viostormcaller:

ladyinsertnamehere:

viostormcaller:

chessys:

the quicksand we all thought we were gonna have to face was just a metaphor for depression lads

But! We know how to get ourselves out of quicksand! And while we can’t really “get out of” depression, we can keep ourselves from being submerged in it.

By…lying on our backs and waiting for help?

Nope! Cuz that’s not how you get outta quicksand. Lying and waiting won’t do you any good (especially the lying part), but you can get out yourself!

To get outta quicksand, first you gotta:

  1. Stay calm. You won’t get out any easier by panicking, and it might make things worse. Take a deep breath and try to relax as best you can
  2. Step back. If you can still get to solid ground, step backwards; but not really big steps, because those will use up your energy quickly.
  3. Lighten yourself up. If you can’t get to solid ground, the best thing you can do is to get rid of any loose and/or heavy articles of clothing.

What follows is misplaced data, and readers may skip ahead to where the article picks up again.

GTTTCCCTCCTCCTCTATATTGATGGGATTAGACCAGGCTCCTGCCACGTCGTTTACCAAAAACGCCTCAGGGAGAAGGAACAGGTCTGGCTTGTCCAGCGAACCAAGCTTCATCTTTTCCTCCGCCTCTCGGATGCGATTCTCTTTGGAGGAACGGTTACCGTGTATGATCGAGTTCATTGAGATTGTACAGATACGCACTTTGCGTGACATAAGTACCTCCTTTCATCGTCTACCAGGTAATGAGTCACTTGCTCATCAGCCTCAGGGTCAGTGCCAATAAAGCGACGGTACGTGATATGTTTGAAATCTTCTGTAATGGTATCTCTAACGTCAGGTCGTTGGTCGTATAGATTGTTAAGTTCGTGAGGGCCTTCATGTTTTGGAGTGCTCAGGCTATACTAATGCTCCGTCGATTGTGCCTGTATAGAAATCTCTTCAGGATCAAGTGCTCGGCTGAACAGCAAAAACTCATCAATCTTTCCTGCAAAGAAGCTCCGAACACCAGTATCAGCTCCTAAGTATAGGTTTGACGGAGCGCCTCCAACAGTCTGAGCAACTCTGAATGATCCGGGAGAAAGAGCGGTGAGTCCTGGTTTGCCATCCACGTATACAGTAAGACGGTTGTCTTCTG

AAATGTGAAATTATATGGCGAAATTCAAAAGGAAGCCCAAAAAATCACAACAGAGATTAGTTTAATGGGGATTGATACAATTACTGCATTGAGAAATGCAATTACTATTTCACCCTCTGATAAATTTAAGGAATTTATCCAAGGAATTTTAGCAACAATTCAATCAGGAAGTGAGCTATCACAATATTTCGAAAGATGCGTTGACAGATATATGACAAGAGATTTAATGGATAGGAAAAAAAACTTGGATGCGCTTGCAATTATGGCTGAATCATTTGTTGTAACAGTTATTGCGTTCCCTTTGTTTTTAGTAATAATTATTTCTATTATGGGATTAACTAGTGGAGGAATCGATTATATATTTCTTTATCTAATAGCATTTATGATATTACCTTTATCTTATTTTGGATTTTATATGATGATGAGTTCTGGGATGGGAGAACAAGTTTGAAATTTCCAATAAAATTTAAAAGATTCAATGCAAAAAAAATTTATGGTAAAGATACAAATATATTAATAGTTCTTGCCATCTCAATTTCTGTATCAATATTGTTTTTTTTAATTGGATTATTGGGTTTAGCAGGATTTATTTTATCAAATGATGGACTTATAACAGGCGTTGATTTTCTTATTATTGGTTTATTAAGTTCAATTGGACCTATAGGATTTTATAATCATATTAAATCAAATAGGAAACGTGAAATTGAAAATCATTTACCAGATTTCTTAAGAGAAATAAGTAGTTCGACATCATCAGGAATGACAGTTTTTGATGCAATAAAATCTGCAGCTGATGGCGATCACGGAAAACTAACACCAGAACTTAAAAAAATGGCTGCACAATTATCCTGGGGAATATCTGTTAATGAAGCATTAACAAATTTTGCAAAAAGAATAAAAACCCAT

4. Spread yourself out. If you have something like a walking stick, lay it horizontally behind you and lean back slowly onto it. It’ll stop you from sinking. If you don’t have a stick, though, again slowly lean back and (still slowly) wiggle your feet to allow more space for water to move around them. This will help free your feet.
  5. Slowly get to solid ground. Once your feet are free, you can slowly get to more stable land by paddling. Might take a lil bit, but you can do it!

This is the source I used btw (x)

Similarly, with depression you should:

  1. Stay calm. Don’t panic or do anything drastic. If all you can do now is breathe, then do that.
  2. Take a step back. If you’re doing really bad, reflect on how you’re feeling. Have you eaten or drank anything recently? Have you talked or connected with anyone else? Have you been getting enough rest? Have you been able to get some fresh air or clean yourself up? Take care of your needs to the best of your ability, then reflect again. Do you feel any better?
  3. Give yourself something to look forward to. It’s hard to maintain a positive mindset when you’re depressed and don’t have much energy to spare. However, almost everyone has that little something that makes their day just the least bit better, even if they don’t notice it. Find that something and hold onto it. If it gets you to the next day (and isn’t harmful!) then it’s perfect, no matter what it is.